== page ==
Children who snore are more likely to develop learning disabilities


Researchers say children who snore regularly are more likely to develop behavioral issues and learning disabilities. That’s because snoring children may be experiencing gray matter loss in their brains.

Experts advise parents to make sure their children are in a comfortable bed and sleep in a quiet, dark room.

Is your child a big snorer? If so, it might be time to take them to a specialist — for your sake and theirs.

Children who regularly snore in their sleep may experience gray matter loss in the brain and behavioral issues as a result, a new study from researchers at the University of Maryland finds.

Nearly 1 in 3 childrenTrusted Source snore occasionally, studies suggest, but most of these cases don’t rise to the level of being problematic. However, as many 10 to 12 percent of kids have potentially more serious snoring issues.

Looking at MRI scans of more than 10,000 children ages 9 to 10, the researchers in the latest study reported that those who snored at night more than three times weekly had thinner gray matter in regions of the brain’s frontal lobes as well as in areas of the brain responsible for impulse control and higher reasoning.

“Gray matter is important for development because it is involved with so many complex brain functions in the frontal lobes, such as maintaining attention, organizing your space and time, and other aspects of what is called executive functions,” Ariel A.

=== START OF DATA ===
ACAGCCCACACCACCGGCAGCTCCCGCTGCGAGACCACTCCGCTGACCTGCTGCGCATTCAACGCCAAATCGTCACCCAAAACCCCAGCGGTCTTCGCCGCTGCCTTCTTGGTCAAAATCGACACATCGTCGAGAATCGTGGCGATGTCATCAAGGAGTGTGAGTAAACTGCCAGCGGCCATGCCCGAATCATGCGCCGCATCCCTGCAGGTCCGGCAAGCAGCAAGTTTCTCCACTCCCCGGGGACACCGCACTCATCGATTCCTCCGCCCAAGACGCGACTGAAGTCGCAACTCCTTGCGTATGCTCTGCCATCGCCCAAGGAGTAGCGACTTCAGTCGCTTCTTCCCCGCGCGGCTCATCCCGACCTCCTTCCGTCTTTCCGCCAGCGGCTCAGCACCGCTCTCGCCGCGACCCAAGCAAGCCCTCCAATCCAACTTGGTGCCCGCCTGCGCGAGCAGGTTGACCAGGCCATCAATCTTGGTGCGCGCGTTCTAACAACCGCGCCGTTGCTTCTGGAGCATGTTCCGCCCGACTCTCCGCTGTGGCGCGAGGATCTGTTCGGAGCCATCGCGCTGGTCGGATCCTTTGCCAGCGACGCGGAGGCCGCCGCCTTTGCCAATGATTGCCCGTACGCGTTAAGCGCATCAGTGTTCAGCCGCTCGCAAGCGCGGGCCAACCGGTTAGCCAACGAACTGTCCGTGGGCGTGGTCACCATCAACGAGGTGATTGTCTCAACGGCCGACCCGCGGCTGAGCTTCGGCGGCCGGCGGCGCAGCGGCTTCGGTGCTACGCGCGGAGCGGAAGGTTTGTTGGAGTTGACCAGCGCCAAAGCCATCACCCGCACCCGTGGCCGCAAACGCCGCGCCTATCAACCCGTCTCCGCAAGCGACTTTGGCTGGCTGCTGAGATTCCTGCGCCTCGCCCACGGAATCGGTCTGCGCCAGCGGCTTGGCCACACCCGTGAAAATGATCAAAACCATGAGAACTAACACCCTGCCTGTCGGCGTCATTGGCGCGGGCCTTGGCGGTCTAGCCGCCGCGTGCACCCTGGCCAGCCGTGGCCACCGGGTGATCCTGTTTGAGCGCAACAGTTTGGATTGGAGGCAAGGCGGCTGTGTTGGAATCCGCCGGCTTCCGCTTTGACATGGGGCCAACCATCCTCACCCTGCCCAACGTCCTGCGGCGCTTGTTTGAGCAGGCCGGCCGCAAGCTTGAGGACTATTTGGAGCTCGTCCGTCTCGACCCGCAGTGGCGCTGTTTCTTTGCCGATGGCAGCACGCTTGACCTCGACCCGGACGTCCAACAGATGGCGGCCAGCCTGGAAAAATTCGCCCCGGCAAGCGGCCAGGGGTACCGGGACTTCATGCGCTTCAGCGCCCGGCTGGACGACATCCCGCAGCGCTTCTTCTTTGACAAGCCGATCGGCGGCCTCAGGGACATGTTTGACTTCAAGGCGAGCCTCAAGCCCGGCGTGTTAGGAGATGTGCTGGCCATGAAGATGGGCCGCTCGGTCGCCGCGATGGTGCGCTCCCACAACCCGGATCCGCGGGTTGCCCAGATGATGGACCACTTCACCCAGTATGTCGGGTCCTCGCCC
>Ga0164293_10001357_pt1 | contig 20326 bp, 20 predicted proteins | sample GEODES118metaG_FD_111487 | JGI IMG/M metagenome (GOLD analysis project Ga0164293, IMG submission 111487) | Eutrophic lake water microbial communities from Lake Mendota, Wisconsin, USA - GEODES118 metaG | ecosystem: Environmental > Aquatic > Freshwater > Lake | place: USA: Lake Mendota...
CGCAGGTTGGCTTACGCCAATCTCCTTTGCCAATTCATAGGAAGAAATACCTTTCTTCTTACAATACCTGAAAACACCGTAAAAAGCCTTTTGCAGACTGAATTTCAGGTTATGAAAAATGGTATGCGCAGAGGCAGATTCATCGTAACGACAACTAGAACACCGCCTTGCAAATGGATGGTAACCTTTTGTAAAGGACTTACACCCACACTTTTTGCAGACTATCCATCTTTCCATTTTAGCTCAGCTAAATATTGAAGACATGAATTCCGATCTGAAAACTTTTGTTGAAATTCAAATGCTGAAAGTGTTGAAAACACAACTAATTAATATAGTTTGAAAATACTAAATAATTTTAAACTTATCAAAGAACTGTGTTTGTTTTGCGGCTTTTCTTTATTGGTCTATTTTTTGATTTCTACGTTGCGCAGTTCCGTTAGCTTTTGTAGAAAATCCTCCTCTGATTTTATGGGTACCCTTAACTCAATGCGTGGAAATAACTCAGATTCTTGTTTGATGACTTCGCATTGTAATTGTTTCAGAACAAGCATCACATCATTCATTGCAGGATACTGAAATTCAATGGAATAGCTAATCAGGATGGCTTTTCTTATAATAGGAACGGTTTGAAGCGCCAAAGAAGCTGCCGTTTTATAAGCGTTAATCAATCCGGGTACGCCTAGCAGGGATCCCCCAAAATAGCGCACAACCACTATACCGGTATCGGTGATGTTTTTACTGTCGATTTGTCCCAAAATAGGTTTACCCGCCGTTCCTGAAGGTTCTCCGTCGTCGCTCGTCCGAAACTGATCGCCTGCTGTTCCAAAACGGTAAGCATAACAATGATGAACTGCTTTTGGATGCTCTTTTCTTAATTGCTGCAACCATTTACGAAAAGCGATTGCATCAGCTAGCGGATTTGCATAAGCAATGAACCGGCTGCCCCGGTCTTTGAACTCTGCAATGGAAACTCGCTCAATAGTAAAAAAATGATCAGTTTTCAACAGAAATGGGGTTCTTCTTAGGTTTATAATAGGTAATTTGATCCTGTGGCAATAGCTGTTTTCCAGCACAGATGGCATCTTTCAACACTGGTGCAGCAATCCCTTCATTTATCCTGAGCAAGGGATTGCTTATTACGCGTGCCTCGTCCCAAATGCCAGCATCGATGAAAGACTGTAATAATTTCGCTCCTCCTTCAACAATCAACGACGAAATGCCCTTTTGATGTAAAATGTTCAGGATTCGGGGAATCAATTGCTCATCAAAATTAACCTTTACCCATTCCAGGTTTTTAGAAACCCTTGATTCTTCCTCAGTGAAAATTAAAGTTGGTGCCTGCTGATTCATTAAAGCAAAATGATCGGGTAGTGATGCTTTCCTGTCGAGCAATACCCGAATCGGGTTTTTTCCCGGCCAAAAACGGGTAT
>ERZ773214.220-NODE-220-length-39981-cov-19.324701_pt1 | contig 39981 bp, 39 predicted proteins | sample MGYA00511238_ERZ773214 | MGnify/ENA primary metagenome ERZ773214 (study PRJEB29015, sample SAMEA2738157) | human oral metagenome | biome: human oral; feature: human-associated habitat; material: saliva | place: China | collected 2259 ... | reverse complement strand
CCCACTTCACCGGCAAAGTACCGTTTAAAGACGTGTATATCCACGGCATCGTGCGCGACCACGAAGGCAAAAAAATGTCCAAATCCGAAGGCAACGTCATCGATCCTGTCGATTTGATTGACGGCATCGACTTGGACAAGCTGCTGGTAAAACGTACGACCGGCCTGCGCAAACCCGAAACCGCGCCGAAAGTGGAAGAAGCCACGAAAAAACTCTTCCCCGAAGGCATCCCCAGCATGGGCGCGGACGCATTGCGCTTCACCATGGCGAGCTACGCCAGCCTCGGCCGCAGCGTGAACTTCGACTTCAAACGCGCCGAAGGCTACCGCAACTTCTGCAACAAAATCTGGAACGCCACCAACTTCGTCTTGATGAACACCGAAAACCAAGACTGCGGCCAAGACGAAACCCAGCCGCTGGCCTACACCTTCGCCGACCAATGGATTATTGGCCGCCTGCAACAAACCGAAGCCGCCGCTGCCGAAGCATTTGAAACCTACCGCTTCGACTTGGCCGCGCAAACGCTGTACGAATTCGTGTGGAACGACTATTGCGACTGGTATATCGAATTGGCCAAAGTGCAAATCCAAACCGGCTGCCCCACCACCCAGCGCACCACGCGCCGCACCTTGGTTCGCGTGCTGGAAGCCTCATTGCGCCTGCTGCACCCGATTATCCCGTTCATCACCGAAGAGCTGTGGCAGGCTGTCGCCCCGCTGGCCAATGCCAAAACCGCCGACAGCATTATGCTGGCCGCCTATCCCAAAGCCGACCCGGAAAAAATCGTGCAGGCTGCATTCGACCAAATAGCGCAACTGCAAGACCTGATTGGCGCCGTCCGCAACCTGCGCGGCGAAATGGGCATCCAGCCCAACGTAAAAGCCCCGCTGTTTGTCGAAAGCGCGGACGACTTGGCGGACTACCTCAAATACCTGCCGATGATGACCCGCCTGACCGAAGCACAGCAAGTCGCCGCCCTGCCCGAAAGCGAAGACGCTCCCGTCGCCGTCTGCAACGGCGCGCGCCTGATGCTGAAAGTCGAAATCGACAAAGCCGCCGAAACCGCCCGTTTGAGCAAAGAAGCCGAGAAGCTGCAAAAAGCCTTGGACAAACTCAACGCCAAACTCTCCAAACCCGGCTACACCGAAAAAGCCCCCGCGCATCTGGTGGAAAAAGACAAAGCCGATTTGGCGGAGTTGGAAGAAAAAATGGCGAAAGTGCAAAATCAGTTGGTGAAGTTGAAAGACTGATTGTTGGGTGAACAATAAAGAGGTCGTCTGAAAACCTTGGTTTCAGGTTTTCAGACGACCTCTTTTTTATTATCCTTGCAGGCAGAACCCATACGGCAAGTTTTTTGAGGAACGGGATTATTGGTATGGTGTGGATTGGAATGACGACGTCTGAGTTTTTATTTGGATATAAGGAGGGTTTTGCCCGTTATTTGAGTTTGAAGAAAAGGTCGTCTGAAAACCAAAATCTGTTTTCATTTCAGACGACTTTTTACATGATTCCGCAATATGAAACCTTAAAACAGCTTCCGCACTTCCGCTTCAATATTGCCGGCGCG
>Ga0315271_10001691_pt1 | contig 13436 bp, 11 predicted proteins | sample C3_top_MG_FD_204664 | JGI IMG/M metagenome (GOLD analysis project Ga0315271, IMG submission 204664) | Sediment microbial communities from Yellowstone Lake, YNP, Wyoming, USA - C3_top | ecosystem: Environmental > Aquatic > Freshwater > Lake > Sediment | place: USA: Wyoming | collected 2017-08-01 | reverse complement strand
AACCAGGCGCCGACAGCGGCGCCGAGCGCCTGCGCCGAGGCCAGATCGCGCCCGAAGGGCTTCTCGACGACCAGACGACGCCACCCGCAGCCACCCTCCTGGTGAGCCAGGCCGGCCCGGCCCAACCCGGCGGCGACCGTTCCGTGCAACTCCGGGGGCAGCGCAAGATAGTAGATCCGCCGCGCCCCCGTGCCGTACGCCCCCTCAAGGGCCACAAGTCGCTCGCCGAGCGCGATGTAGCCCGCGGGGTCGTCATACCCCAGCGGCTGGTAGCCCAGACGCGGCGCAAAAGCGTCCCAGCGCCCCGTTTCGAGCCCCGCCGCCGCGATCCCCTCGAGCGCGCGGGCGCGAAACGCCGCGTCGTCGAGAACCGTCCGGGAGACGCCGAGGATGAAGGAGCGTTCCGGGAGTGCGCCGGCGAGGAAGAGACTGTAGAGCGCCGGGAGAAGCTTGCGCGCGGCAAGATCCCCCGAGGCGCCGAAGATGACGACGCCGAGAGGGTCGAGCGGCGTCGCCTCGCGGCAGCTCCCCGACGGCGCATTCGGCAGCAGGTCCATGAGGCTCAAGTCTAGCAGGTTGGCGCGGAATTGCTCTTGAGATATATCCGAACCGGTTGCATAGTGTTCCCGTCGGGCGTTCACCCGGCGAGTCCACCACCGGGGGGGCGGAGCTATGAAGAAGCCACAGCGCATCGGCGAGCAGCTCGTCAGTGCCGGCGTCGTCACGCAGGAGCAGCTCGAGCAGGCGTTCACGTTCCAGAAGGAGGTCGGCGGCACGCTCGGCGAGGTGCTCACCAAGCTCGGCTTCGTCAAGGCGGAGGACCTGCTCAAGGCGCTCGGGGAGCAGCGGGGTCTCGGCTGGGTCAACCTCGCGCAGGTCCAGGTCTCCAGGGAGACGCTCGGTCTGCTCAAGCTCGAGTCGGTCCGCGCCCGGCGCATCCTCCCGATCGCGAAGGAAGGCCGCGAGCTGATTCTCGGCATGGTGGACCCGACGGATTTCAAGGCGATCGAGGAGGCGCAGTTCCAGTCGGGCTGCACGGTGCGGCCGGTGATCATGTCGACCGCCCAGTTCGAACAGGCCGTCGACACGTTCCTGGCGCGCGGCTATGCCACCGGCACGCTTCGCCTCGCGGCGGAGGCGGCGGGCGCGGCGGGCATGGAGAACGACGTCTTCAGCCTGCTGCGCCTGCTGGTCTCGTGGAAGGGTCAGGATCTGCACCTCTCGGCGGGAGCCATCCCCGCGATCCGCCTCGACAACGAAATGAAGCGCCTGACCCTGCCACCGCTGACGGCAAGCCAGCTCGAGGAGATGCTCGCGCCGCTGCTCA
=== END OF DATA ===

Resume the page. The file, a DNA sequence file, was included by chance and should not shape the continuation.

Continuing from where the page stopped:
Williamson, PhD, DBSM, a clinical psychologist and assistant professor of psychiatry and pediatrics at Children’s Hospital of Philadelphia and a sleep expert for the Pediatric Sleep Council, told Healthline.

“Executive functions develop during childhood and are critical for supporting academic, social-emotional, and behavioral skills.

” Therefore, there may be correlations between snoring at night and an increased lack of focus, learning disabilities, and impulsive behaviors, the researchers say.

“For the first time, we see evidence on brain imaging that measures the toll this common condition can take on a child’s neurological development,” Dr. E. Albert Reece, executive vice president for medical affairs at UM Baltimore as well as professor and dean of the University of Maryland School of Medicine, told Healthline.

“This is an important finding that highlights the need to properly diagnose snoring abnormalities in children.”

If your child is snoring frequently or otherwise sleeping poorly.

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